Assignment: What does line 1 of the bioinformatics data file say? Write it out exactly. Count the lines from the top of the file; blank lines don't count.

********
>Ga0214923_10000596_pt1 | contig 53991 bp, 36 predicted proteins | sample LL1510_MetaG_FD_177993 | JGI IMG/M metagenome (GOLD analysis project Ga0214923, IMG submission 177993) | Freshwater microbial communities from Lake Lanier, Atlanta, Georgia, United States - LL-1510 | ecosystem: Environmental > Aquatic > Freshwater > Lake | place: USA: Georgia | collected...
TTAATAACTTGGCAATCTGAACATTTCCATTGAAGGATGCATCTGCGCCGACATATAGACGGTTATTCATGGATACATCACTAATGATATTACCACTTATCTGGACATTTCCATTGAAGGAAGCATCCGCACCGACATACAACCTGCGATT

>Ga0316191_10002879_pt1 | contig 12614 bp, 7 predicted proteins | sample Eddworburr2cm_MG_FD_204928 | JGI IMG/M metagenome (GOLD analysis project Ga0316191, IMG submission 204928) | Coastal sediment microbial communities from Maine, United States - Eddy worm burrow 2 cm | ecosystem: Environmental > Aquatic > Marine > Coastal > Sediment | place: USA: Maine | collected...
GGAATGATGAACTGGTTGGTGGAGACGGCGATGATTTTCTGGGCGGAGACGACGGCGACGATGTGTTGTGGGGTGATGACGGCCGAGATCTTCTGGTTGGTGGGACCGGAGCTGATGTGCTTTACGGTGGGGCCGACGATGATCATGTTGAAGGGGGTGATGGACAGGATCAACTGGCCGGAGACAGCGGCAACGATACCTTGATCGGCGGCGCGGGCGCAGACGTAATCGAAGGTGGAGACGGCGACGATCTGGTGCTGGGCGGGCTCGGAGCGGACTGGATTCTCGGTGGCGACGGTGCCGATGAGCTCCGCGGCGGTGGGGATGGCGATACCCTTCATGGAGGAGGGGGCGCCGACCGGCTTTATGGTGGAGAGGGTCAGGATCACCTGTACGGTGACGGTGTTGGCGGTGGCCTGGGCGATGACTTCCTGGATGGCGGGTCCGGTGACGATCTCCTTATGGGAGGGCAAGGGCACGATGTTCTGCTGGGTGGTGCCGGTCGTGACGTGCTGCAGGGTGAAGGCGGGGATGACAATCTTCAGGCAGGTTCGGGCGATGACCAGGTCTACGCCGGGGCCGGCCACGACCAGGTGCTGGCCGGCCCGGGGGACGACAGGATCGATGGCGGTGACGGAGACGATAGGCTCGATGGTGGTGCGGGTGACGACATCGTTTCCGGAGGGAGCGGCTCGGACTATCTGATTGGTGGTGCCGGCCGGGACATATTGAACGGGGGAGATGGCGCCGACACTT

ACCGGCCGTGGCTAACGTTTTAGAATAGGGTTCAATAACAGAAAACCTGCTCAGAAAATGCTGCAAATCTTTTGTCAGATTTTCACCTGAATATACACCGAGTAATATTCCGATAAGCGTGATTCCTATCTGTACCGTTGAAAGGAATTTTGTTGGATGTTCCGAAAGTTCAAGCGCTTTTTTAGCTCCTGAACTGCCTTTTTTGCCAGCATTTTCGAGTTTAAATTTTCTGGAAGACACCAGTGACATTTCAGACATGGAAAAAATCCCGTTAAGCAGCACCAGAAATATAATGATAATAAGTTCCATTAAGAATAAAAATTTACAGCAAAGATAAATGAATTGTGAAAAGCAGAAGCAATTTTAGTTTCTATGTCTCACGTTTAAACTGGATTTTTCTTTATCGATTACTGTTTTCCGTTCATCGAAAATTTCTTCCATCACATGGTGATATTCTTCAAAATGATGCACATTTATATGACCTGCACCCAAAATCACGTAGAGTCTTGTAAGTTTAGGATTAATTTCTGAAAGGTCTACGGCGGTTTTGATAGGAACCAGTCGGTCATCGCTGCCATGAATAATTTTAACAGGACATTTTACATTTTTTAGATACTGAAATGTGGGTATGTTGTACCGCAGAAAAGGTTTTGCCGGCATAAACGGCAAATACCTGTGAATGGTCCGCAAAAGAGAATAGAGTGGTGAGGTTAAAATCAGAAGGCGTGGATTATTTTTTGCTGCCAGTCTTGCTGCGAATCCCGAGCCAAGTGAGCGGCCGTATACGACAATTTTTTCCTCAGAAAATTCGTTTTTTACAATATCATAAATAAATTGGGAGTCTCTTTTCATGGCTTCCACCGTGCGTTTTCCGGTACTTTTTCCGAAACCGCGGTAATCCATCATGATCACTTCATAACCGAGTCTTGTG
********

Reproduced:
>Ga0214923_10000596_pt1 | contig 53991 bp, 36 predicted proteins | sample LL1510_MetaG_FD_177993 | JGI IMG/M metagenome (GOLD analysis project Ga0214923, IMG submission 177993) | Freshwater microbial communities from Lake Lanier, Atlanta, Georgia, United States - LL-1510 | ecosystem: Environmental > Aquatic > Freshwater > Lake | place: USA: Georgia | collected...